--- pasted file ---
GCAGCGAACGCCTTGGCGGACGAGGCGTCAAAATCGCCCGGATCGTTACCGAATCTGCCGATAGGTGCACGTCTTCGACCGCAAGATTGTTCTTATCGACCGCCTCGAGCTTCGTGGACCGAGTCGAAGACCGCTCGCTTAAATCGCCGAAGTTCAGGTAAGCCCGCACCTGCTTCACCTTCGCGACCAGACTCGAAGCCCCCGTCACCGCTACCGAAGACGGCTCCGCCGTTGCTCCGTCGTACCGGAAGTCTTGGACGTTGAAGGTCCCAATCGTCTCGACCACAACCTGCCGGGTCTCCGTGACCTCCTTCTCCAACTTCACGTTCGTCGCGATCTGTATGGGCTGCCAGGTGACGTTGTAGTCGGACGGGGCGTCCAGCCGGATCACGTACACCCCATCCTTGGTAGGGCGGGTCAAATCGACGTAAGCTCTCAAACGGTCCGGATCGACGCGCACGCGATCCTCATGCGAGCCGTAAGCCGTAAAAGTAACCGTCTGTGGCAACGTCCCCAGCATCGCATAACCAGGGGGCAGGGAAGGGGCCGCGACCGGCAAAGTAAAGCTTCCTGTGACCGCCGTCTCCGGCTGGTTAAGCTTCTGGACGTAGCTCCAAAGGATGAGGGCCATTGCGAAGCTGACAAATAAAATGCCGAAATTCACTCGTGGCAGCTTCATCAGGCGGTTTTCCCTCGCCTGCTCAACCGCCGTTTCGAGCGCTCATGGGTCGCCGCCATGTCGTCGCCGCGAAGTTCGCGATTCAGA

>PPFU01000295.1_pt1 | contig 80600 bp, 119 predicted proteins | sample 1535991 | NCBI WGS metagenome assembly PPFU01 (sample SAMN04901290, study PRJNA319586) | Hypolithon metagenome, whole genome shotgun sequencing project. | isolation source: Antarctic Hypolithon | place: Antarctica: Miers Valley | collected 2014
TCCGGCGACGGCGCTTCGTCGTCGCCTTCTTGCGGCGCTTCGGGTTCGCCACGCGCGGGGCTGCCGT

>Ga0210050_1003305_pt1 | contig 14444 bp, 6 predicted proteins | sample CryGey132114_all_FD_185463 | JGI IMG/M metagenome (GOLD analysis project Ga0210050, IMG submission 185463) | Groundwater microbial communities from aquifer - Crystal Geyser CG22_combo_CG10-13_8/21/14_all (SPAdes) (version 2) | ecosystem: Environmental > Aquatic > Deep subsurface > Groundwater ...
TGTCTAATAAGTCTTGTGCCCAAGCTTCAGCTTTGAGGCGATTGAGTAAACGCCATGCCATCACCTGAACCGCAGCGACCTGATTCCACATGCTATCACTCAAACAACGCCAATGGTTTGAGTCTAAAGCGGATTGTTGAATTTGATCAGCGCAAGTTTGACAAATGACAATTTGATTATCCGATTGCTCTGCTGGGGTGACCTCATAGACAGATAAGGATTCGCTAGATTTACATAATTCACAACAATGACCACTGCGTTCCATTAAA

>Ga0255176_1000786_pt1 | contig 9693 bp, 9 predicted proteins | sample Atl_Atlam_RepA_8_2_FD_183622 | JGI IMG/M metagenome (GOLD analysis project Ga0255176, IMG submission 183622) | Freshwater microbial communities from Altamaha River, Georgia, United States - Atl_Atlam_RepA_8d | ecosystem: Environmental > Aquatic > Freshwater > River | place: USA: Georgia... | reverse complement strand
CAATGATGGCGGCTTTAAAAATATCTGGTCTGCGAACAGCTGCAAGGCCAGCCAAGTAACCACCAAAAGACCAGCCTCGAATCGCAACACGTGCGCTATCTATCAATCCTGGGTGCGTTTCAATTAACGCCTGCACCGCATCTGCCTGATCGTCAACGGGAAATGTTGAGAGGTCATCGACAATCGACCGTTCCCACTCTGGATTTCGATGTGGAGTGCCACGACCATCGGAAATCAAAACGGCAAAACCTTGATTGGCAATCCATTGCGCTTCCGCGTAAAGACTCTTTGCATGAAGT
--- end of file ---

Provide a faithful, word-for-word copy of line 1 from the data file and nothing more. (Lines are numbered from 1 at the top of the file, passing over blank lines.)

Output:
GCAGCGAACGCCTTGGCGGACGAGGCGTCAAAATCGCCCGGATCGTTACCGAATCTGCCGATAGGTGCACGTCTTCGACCGCAAGATTGTTCTTATCGACCGCCTCGAGCTTCGTGGACCGAGTCGAAGACCGCTCGCTTAAATCGCCGAAGTTCAGGTAAGCCCGCACCTGCTTCACCTTCGCGACCAGACTCGAAGCCCCCGTCACCGCTACCGAAGACGGCTCCGCCGTTGCTCCGTCGTACCGGAAGTCTTGGACGTTGAAGGTCCCAATCGTCTCGACCACAACCTGCCGGGTCTCCGTGACCTCCTTCTCCAACTTCACGTTCGTCGCGATCTGTATGGGCTGCCAGGTGACGTTGTAGTCGGACGGGGCGTCCAGCCGGATCACGTACACCCCATCCTTGGTAGGGCGGGTCAAATCGACGTAAGCTCTCAAACGGTCCGGATCGACGCGCACGCGATCCTCATGCGAGCCGTAAGCCGTAAAAGTAACCGTCTGTGGCAACGTCCCCAGCATCGCATAACCAGGGGGCAGGGAAGGGGCCGCGACCGGCAAAGTAAAGCTTCCTGTGACCGCCGTCTCCGGCTGGTTAAGCTTCTGGACGTAGCTCCAAAGGATGAGGGCCATTGCGAAGCTGACAAATAAAATGCCGAAATTCACTCGTGGCAGCTTCATCAGGCGGTTTTCCCTCGCCTGCTCAACCGCCGTTTCGAGCGCTCATGGGTCGCCGCCATGTCGTCGCCGCGAAGTTCGCGATTCAGA